Trauma Recovery (stage 3) and Trauma-Informed Care Training
In this post, we explore the final stage of the Trauma Recovery Process and outline the Trauma-Informed Care Training required to support children and young people through this stage.
Stage Three of the Trauma Recovery Process is Reconnection and Integration
This final stage of trauma recovery focuses on the young person’s reinvention of the self and the establishment of a bright hopeful future in which trauma no longer has power over them.
Judith Lewis Herman reminds us of the challenge we face at this stage:
“Many abused children cling to the hope that growing up will bring escape and freedom. But the personality formed in the environment of coercive control is not well adapted to adult life. The survivor is left with fundamental problems in basic trust, autonomy, and initiative. She approaches the task of early adulthood — establishing independence and intimacy — burdened by major impairments in self-care, in cognition and in memory, in identity, and in the capacity to form stable relationships. She is still a prisoner of her childhood; attempting to create a new life, she reencounters the trauma.”
It is now the role of the carer to focus on:
- Decreasing shame and alienation
- Developing a greater capacity for healthy attachment
- Taking up personal and professional goals that reflect post-traumatic meaning making
- Overcoming fears of normal life
- Healthy challenge and change
- Building confidence with intimacy
Trauma, after all, is only part of a much larger picture; it may be part of the young person’s life story but it’s certainly not the only part. The goal is that by the end of stage three the young person recognises the impact of the trauma but is ready to leave it in the past to pursue an empowered life in the present.Our goal as therapeutic carers is to support the young person to actively reclaim their future by supporting a positively integrated self and supporting the resolution of arrested development.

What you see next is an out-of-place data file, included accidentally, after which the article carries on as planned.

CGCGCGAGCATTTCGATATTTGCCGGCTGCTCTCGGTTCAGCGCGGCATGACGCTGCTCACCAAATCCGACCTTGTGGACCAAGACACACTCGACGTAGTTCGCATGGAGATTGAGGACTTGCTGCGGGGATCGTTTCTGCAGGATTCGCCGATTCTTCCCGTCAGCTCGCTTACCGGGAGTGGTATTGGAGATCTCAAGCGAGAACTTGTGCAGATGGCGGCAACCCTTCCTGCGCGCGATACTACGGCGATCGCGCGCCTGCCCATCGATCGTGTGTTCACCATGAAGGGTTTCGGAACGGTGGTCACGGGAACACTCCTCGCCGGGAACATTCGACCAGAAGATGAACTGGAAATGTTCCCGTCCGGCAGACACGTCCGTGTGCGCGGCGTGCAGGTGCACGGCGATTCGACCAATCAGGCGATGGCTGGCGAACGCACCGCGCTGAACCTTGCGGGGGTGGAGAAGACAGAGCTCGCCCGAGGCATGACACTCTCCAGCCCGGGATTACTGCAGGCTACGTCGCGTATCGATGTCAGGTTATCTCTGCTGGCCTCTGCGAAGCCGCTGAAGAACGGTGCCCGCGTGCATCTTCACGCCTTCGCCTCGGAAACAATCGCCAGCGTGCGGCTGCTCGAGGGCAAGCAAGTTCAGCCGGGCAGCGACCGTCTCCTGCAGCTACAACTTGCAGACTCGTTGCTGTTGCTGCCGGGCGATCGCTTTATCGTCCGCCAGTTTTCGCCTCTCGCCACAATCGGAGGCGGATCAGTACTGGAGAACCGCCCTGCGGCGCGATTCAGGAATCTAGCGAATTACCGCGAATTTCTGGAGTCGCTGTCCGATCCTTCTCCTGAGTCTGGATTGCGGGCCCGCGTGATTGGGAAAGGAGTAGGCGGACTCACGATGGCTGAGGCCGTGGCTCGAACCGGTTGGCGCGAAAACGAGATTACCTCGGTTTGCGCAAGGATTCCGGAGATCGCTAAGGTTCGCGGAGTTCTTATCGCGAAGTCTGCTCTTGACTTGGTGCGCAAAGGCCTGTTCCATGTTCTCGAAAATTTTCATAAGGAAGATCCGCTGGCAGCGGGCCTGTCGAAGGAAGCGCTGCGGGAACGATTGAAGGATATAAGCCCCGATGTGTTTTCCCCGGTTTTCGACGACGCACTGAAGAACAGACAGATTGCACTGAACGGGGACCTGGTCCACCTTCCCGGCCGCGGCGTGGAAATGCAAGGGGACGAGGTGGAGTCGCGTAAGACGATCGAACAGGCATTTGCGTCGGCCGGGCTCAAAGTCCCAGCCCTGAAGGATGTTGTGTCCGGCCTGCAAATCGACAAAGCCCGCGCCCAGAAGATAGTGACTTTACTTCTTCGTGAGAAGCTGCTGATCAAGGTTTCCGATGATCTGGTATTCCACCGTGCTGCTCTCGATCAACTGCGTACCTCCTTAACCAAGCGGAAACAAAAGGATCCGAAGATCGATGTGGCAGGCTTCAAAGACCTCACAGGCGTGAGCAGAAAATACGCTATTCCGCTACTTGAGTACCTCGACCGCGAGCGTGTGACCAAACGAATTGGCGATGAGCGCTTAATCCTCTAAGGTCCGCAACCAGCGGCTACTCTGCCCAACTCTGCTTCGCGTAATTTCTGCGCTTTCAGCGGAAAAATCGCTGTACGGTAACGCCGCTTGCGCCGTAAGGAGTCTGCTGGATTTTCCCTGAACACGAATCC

We can do this by using a scaffolding approach with young people, which involves:
- Supporting them to map out their options (the tool above is an example of how to do this)
- Pre-planning around how they will meet the challenges that arise.
As their life becomes reconsolidated around a healthy present and a healed integrated self, the trauma feels farther away and is no longer a daily focus.
Our Trauma-Informed Care Training equips Foster Carers to support their young people through each stage of their recovery journey.
You can read about Stage 1 HERE
You can read about Stage 2 HERE
Next steps – Your Trauma-Informed Training
We have created a suite of training for organisations that are developing an agency-wide Trauma-Informed Practice (TIP). TIP offers frameworks that are grounded in an understanding of trauma, whilst seeking to promote healing and the building of resilience.
Our suite of training is therefore mapped against Judith Herman’s 3-stage model of Trauma Recovery: